University of Pennsylvania Researchers on Quest to Detect Cancer Via Blood Test

Oct 14, 2018 | Blood Diagnostic Test, Cancer Diagnostic, Oncology

As reported in Evolving-Science, currently blood tests are used for a range of diagnostic tests covering diabetes to kidney disease and in the future perhaps even Alzheimer’s disease. Blood is rich in informative proteins and molecules such as sugars and DNA that are in the circulatory system from tissues and organs.  This article notes that abnormal versions or levels of certain molecules may be linked to specific conditions through sophisticated diagnostic science. Can the concept be applied to detecting cancer?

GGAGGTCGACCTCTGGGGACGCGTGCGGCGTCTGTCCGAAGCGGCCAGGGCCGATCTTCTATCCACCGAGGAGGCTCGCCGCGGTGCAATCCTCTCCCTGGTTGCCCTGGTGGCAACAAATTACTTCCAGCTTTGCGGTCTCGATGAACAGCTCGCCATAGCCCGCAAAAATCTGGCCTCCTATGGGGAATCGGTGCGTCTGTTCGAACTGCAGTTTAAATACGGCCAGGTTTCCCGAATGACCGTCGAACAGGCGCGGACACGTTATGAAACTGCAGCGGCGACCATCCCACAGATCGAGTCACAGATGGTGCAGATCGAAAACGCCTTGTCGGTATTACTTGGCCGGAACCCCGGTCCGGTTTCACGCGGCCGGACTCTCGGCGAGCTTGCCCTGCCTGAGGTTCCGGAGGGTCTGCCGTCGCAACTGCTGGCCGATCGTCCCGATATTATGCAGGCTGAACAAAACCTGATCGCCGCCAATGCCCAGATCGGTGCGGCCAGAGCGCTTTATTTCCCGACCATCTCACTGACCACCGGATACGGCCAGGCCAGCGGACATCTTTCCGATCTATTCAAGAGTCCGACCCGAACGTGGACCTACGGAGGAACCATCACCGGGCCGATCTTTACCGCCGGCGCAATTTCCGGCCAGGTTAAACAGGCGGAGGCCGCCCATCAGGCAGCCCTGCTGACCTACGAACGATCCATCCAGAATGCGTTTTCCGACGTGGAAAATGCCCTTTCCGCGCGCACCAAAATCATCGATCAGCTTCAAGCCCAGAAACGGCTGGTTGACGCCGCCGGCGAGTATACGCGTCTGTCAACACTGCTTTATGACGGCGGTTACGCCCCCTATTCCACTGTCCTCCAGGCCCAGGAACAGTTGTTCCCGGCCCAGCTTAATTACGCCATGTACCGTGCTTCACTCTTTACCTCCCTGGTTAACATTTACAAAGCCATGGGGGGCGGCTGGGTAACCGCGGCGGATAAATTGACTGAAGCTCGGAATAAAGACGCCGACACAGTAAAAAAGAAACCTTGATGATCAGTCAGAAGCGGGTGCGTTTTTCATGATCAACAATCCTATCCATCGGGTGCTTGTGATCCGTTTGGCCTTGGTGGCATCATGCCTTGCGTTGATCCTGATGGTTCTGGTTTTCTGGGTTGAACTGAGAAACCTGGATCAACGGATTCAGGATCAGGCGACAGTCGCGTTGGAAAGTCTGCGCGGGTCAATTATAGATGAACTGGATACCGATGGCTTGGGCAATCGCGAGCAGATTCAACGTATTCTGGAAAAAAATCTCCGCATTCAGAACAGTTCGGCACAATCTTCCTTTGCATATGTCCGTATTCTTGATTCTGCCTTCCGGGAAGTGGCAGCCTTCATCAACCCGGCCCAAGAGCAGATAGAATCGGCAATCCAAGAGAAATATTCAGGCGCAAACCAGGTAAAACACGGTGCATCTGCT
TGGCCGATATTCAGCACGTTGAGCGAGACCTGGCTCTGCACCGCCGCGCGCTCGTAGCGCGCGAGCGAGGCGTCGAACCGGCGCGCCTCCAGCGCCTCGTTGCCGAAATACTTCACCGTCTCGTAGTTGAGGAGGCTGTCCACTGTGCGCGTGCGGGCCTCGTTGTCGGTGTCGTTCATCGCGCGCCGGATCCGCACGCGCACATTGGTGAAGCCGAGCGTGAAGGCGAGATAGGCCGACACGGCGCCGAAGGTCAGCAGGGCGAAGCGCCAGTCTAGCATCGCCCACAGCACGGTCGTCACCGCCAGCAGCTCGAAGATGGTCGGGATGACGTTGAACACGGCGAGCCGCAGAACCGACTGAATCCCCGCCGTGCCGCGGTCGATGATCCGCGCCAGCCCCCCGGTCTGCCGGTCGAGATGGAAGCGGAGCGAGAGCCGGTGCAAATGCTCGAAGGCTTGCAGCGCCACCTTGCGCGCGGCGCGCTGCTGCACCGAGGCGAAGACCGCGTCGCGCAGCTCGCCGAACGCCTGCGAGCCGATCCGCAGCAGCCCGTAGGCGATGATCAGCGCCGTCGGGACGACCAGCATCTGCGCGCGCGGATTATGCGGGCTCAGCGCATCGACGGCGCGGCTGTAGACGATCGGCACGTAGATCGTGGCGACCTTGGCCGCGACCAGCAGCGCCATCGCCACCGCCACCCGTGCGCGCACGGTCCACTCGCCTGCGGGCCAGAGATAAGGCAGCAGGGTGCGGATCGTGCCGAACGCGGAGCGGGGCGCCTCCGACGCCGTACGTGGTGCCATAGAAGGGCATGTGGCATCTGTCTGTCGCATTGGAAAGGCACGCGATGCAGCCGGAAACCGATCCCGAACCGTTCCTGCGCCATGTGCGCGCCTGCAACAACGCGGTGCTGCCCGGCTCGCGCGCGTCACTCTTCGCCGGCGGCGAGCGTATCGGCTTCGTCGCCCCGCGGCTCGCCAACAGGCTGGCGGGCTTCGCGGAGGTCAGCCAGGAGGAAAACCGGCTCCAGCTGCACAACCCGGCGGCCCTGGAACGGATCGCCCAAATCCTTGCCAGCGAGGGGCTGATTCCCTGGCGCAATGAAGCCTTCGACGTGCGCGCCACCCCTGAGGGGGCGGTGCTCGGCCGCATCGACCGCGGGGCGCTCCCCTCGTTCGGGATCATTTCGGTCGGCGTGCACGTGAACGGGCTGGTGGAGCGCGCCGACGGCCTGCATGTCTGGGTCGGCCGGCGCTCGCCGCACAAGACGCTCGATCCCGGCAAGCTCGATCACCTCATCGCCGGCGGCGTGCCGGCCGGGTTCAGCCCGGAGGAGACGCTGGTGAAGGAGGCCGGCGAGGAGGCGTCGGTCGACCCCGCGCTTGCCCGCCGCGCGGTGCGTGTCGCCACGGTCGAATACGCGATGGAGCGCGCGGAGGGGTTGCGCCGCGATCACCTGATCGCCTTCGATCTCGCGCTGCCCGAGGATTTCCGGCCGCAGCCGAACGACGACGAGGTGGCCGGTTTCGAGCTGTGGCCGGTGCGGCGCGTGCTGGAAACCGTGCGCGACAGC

University of Pennsylvania researchers recently uncovered a possible way to “detect specific signs of a particular kind of lung cancer, from the analysis of blood samples. The disease, known as non-small cell lung carcinoma (NSCLC), has been found to release its tumor DNA into the blood. From there it can now be isolated and assessed in detail.”

Complete the article for more information. The investigators are on to a profound potential and TrialSite News will follow the work of Charu Aggarwal and Jeffrey C. Thompson from the University of Pennsylvania.

Lead Research/Investigator:

Charu Aggarwal, assistant professor of Hematology and Oncology

Jefferey C. Thompson, clinical medicine instructor



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